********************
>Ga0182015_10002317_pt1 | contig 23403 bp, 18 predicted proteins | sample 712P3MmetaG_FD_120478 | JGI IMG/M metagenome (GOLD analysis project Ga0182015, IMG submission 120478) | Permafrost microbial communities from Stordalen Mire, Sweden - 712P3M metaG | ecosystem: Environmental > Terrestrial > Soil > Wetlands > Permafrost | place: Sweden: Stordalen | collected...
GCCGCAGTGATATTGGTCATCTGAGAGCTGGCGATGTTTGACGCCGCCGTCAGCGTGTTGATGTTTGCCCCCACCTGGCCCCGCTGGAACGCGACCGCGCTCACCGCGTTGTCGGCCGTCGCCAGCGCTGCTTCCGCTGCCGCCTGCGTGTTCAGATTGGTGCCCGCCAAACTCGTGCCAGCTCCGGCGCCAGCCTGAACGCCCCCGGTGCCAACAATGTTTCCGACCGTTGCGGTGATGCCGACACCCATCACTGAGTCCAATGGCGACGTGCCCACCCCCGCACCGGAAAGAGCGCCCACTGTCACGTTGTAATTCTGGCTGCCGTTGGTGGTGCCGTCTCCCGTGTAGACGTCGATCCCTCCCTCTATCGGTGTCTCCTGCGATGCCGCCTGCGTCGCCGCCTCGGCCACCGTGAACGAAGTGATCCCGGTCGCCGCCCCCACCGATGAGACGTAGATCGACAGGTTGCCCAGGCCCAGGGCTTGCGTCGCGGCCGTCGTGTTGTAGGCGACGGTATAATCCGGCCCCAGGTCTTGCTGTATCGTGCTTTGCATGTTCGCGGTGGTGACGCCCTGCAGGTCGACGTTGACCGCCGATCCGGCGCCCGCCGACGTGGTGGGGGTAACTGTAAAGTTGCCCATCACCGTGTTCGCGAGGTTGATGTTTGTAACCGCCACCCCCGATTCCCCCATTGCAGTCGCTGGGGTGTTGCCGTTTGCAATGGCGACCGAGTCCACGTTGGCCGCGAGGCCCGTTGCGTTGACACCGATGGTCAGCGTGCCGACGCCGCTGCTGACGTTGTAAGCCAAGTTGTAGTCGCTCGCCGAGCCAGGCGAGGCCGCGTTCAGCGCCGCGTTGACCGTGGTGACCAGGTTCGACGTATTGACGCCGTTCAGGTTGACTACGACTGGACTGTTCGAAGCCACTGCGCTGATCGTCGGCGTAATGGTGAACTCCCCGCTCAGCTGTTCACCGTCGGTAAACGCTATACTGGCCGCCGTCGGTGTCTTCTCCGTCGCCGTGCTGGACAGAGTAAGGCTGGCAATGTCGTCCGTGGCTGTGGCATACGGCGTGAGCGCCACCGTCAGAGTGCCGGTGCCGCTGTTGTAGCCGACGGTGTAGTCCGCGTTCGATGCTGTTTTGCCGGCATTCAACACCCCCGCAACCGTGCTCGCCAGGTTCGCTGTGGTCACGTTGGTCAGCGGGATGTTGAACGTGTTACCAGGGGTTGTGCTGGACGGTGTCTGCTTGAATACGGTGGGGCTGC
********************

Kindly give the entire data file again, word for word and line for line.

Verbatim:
>Ga0182015_10002317_pt1 | contig 23403 bp, 18 predicted proteins | sample 712P3MmetaG_FD_120478 | JGI IMG/M metagenome (GOLD analysis project Ga0182015, IMG submission 120478) | Permafrost microbial communities from Stordalen Mire, Sweden - 712P3M metaG | ecosystem: Environmental > Terrestrial > Soil > Wetlands > Permafrost | place: Sweden: Stordalen | collected...
GCCGCAGTGATATTGGTCATCTGAGAGCTGGCGATGTTTGACGCCGCCGTCAGCGTGTTGATGTTTGCCCCCACCTGGCCCCGCTGGAACGCGACCGCGCTCACCGCGTTGTCGGCCGTCGCCAGCGCTGCTTCCGCTGCCGCCTGCGTGTTCAGATTGGTGCCCGCCAAACTCGTGCCAGCTCCGGCGCCAGCCTGAACGCCCCCGGTGCCAACAATGTTTCCGACCGTTGCGGTGATGCCGACACCCATCACTGAGTCCAATGGCGACGTGCCCACCCCCGCACCGGAAAGAGCGCCCACTGTCACGTTGTAATTCTGGCTGCCGTTGGTGGTGCCGTCTCCCGTGTAGACGTCGATCCCTCCCTCTATCGGTGTCTCCTGCGATGCCGCCTGCGTCGCCGCCTCGGCCACCGTGAACGAAGTGATCCCGGTCGCCGCCCCCACCGATGAGACGTAGATCGACAGGTTGCCCAGGCCCAGGGCTTGCGTCGCGGCCGTCGTGTTGTAGGCGACGGTATAATCCGGCCCCAGGTCTTGCTGTATCGTGCTTTGCATGTTCGCGGTGGTGACGCCCTGCAGGTCGACGTTGACCGCCGATCCGGCGCCCGCCGACGTGGTGGGGGTAACTGTAAAGTTGCCCATCACCGTGTTCGCGAGGTTGATGTTTGTAACCGCCACCCCCGATTCCCCCATTGCAGTCGCTGGGGTGTTGCCGTTTGCAATGGCGACCGAGTCCACGTTGGCCGCGAGGCCCGTTGCGTTGACACCGATGGTCAGCGTGCCGACGCCGCTGCTGACGTTGTAAGCCAAGTTGTAGTCGCTCGCCGAGCCAGGCGAGGCCGCGTTCAGCGCCGCGTTGACCGTGGTGACCAGGTTCGACGTATTGACGCCGTTCAGGTTGACTACGACTGGACTGTTCGAAGCCACTGCGCTGATCGTCGGCGTAATGGTGAACTCCCCGCTCAGCTGTTCACCGTCGGTAAACGCTATACTGGCCGCCGTCGGTGTCTTCTCCGTCGCCGTGCTGGACAGAGTAAGGCTGGCAATGTCGTCCGTGGCTGTGGCATACGGCGTGAGCGCCACCGTCAGAGTGCCGGTGCCGCTGTTGTAGCCGACGGTGTAGTCCGCGTTCGATGCTGTTTTGCCGGCATTCAACACCCCCGCAACCGTGCTCGCCAGGTTCGCTGTGGTCACGTTGGTCAGCGGGATGTTGAACGTGTTACCAGGGGTTGTGCTGGACGGTGTCTGCTTGAATACGGTGGGGCTGC